The consumer economy has been for the last few years innovating on two fronts: making physical buying as “frictionless” as possible and making e-commerce as nimble as possible.
COVID-19 broke old habits and sped up that evolution. Innovation in real world shopping appear to be moving in the direction of “self-service” checkouts. Once people get used to the convenience of contactless payments, it’s likely they’ll continue using those methods.
These are base trends in an increasingly frictionless environment. What does that mean for our understanding of risk?
New advances in technology, the fallout from 2020, and an evolution in the way we develop technology alongside hybrid working models have resulted in major changes and challenges for businesses.
Creating a frictionless environment one of the big business objectives as employers move to hybrid working models, looking to maintain productivity, better standards of communication and heightened security.
According to a report by Jisp, a technology company, it comes down to “basic decision science” – so what are the implications for the modern shopping experience? Barriers to shopping reportedly cause cognitive stress, which leads to consumer’s decisions becoming slower, causing them to doubt the wisdom of their purchase. Any barrier or disruption to this process causes “decision doubt” that results in customers walking away. Hence the popularity of technology such as Amazon’s 1 click patent that enables customers to purchase goods almost instantly from it’s site.
A study by Alliance Data reports that 76% of customers give brands only two or three chances before they decide to stop shopping so time is of the essence. In this environment, the retailers that provide the best - most effortless - customer experiences will be the winners.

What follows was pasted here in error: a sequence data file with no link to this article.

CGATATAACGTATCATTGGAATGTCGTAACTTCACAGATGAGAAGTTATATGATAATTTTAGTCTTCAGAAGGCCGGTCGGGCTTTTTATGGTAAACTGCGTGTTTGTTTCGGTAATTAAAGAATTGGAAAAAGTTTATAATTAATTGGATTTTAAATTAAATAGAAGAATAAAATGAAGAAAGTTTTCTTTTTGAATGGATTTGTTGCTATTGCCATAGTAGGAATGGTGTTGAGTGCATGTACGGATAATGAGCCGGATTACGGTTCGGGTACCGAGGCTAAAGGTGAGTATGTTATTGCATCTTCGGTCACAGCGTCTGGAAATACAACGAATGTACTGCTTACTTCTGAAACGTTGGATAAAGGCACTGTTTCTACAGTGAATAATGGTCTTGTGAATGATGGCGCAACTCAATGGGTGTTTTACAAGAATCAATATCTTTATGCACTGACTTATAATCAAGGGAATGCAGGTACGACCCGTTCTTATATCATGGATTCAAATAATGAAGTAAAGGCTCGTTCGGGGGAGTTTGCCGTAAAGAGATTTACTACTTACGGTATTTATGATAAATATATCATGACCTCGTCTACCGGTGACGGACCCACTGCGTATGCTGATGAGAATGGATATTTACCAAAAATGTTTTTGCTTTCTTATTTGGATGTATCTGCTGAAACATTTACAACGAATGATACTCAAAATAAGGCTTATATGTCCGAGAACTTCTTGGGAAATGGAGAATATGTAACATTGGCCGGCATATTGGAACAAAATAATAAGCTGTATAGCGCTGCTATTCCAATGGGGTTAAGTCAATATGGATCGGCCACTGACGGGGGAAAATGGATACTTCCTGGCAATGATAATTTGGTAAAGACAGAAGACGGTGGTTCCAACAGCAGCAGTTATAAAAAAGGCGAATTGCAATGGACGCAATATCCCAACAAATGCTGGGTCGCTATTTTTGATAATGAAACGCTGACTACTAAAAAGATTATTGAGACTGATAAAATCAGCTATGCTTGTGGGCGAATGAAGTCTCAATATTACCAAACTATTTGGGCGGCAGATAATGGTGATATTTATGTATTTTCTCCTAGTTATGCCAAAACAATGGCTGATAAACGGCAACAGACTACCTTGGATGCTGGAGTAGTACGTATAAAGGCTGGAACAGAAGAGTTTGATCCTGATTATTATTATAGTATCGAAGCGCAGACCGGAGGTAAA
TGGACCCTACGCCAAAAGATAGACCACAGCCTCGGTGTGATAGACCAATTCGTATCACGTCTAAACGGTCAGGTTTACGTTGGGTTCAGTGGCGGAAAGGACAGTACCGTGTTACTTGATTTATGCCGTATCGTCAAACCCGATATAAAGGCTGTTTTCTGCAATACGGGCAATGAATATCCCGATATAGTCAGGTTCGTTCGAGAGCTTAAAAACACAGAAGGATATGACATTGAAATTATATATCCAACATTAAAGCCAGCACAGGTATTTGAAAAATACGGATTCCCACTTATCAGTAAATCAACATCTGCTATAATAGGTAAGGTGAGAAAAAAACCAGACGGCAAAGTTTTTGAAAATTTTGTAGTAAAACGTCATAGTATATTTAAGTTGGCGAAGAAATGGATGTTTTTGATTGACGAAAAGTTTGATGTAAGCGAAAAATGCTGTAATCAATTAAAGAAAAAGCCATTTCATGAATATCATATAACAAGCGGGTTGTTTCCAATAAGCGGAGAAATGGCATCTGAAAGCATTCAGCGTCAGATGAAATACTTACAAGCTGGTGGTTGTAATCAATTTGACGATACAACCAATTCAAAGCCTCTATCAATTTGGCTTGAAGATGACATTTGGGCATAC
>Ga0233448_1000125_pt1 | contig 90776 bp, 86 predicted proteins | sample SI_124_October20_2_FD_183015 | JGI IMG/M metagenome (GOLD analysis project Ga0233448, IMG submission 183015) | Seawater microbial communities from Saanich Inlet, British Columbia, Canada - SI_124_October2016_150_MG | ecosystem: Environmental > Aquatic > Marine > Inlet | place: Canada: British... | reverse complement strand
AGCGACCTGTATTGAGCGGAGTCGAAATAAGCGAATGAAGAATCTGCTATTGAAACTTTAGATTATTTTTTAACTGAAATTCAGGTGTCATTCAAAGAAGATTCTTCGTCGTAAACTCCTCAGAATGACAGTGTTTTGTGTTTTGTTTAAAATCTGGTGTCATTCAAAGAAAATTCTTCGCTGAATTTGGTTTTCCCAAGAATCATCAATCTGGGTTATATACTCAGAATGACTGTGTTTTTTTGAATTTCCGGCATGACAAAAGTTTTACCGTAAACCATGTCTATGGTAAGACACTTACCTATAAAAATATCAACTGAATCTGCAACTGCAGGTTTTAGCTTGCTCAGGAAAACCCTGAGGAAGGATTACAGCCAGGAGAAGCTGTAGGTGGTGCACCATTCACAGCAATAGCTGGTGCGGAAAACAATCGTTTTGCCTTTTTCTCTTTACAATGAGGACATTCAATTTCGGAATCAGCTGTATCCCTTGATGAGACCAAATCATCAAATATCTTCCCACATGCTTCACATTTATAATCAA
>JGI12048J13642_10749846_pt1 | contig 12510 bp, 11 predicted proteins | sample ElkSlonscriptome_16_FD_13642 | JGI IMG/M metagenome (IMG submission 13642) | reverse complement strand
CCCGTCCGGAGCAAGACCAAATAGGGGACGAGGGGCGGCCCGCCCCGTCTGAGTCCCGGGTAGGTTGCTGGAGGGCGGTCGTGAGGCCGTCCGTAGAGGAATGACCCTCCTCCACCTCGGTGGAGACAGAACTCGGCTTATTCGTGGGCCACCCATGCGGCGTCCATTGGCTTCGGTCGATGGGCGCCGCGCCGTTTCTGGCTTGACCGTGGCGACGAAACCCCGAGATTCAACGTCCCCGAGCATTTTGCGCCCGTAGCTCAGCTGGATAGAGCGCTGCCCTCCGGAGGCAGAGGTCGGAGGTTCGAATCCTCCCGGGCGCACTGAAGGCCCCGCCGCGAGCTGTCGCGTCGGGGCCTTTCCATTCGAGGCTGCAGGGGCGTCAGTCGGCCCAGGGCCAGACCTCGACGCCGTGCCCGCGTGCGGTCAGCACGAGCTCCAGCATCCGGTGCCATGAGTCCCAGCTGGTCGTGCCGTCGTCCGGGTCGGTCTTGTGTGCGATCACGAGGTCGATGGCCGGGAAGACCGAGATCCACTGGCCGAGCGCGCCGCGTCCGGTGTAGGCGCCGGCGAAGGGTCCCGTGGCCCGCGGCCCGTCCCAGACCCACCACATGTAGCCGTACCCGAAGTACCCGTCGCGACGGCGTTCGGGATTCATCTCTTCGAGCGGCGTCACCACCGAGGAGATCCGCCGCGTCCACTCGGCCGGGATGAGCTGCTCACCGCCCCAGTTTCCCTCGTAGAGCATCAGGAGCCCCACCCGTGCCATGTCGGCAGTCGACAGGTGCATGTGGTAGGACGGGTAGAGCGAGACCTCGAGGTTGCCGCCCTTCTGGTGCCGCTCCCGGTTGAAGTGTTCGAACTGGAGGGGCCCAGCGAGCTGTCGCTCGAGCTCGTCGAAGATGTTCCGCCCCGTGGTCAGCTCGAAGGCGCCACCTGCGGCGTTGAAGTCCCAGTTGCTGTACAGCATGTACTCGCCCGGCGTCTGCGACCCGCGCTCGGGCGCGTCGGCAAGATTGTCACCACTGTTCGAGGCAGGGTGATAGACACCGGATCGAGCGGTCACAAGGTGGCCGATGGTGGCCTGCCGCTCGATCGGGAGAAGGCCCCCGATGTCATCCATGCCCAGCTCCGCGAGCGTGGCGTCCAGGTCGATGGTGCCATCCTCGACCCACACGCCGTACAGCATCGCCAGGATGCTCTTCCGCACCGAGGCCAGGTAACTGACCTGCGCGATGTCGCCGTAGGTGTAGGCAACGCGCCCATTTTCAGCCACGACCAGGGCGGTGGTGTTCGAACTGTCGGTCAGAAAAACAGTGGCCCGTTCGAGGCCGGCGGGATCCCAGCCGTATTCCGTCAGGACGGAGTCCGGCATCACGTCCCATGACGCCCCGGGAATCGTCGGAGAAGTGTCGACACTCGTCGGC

Some industry obervers believe that companies like Amazon Go are the ‘future of retail’ as their ‘just walk out’ system gets a grip on the nation’s shopping habits. In this version of the future, consumers will take items and skip checkouts as automatic payments are charged to their Amazon account in what is described as a truly frictionless experience. This kind of shopping is not to everyone’s taste, with a recent report titled Lost in Transaction: Payment Trends 2018 finding that 59% of UK shoppers consider checkout free stores to be too risky. These shoppers are not quite there yet as far as Amazon Go is concerned.
That is not deterring the remainder of brands which are seeing the positive impact that Amazon Go is having on consumers as they look to integrate this frictionless approach into their business strategy. High street stalwart Sainsbury’s, for example, has opened a checkout-free shop in London, in a bold experiment that makes use of new technology which does away with checkout areas and tills. The Sainsburys experiment is more a case of dipping a toe in the water than a full naked plunge into the rivers of online consumer progress, so the jury is still out as to how shoppers respond to this frictionless environment.
According to independent security consultancy Cornerstone, ‘frictionless’, in a security context, has come to imply ‘simple to use’, ‘enhanced user experience’ and possibly ‘slicker’ or ‘more contemporary.’
But as the search for innovation progresses, we must be mindful of the concept of unintended consequences whose unexpected outcomes are not always immediately evident. Jon Roadnight says: “If we allow the concept of frictionless security to continue on its current path, unabated by sound security design principals, there will be unintended consequences. There is already a strong privacy’ lobby that has significantly impacted physical security design globally.”